If there is one master customer-centric selling rule, I think it would be this: solve your customers' problems. Every change, every action, every improvement should have the end goal of solving a customer problem. So how does this apply to the Pharma industry?
Pharmaceutical companies served what seemed to be a fairly straightforward purpose: providing customers with information and access to newer and better drugs. And this worked for a long time. However, over the past few years, it is estimated that the Pharmaceutical industry has experienced a 30% industry-wide reduction in sales force numbers. What worked in the past isn’t cutting it anymore.
Between increasing government regulation, a decreasing amount of physician face-time, and a barrage of multi-million dollar lawsuits, Pharma companies cannot survive, and thus continue to help their customers, without shifting from being product-centric to patient-centric.
Pharma’s customer base is made of up people who have one pressing problem: the patient. Their jobs are exhausting and involve long hours, high risk, changing rules and regulations, and the constant stress of carrying patients’ health and lives in their hands. Pharma’s opportunity then lies in their ability to stop selling to, and start partnering with, their customers to solve their biggest problem: how to better serve the patient.
An oversimplified view of the patient experience looks something like the figure above. It is a combination of a patient’s interactions with their healthcare provider, their insurance company, and the therapy itself. The opportunity for Pharma lies in the overlap of all of these interactions. If Pharma is able to break down these walls and make it easier to prescribe, easier to gain insurance reimbursements, and easier for patients to access and take the treatment they need, then they have solved their customers’ most pressing problem.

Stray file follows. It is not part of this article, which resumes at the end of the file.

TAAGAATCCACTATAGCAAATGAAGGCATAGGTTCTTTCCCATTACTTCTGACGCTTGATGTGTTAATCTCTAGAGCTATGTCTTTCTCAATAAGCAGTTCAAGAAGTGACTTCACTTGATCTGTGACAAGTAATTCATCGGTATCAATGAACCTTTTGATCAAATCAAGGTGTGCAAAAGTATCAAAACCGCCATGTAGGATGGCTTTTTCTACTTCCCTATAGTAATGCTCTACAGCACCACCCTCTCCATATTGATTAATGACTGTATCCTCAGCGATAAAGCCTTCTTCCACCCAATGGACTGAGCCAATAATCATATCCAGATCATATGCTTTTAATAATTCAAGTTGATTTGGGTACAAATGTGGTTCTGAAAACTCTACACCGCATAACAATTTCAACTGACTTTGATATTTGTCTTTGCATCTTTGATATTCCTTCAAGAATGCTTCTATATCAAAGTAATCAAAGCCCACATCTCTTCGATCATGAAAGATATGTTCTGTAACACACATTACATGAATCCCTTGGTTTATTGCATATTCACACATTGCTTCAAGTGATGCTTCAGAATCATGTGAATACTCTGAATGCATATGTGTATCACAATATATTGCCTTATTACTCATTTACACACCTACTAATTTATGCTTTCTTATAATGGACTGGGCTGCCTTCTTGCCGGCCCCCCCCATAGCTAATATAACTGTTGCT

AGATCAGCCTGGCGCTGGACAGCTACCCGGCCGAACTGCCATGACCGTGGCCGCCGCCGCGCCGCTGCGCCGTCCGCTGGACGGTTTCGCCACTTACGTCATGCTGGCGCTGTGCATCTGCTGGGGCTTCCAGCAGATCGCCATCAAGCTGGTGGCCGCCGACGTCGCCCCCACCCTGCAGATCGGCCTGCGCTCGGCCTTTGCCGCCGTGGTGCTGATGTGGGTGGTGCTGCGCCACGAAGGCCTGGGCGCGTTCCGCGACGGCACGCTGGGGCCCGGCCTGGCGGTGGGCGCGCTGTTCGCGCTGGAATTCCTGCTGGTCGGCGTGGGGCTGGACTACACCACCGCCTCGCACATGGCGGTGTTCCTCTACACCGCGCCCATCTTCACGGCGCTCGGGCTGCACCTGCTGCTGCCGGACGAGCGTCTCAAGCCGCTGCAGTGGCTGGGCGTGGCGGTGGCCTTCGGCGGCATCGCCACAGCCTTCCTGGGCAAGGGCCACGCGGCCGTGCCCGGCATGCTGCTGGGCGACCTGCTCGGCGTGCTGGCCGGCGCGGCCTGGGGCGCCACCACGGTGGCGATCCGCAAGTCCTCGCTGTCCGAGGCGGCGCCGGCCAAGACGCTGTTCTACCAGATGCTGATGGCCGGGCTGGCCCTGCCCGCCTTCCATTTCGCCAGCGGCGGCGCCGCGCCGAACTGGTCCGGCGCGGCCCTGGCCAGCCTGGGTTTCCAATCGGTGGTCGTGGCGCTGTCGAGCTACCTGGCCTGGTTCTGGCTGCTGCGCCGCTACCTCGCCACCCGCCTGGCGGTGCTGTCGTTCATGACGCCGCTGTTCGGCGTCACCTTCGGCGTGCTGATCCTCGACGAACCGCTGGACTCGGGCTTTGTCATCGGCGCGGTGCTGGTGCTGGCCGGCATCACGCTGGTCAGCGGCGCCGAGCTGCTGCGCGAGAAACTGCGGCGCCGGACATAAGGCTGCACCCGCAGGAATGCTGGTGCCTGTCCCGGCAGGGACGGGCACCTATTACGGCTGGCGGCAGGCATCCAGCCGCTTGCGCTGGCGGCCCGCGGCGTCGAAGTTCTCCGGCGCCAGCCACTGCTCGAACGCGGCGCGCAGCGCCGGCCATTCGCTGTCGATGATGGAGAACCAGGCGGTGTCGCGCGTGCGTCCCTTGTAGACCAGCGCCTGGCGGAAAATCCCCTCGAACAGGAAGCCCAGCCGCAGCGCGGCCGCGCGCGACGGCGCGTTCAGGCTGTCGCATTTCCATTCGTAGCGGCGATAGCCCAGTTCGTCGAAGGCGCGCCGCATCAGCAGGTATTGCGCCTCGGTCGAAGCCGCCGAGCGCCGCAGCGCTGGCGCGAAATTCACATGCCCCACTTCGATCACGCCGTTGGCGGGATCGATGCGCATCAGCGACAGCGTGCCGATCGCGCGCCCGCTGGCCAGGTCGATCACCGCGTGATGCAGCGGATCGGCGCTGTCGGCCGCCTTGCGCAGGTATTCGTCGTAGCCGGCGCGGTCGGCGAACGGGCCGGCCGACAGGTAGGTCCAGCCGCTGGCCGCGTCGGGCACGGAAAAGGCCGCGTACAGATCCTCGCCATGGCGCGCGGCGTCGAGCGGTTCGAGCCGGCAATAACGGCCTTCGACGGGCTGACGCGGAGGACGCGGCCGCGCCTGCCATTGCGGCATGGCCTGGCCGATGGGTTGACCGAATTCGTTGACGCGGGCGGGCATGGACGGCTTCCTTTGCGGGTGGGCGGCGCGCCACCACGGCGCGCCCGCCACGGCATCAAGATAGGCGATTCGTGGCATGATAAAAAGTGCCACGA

Over the past few months, we have met with people involved in Healthcare Compliance and Legal, Sales Force Effectiveness, Learning & Development, Incentive Compensation, and Access Services across a variety of different Pharmaceutical companies. The conversations vary based on the groups' respective patient touch points. Some groups are interested in improving patient and customer education, some are interested in building better relationships between sales reps and physicians, and some are interested in improving access processes. But all share the common goal of improving the patient experience by shifting from a product-centric to a customer-centric approach.
This shift in focus is transforming the Pharma industry. Instead of sales reps fighting the losing battle of gaining physician face-time, entire companies will align around improving the service delivered to patients. For example, we have heard talk of concierge services, a completely customer-centric approach that focuses on delivering customized solutions to the patient – the right product, at the right time, through the right channel.
Focusing solely on the product – providing awareness and information – isn’t enough anymore. Customized solutions are what Pharma customers need now. For Pharma companies to survive, and thrive, they need to bend to the medical professionals who are done with the sales pitch and ready for the experience of working with a trusted partner.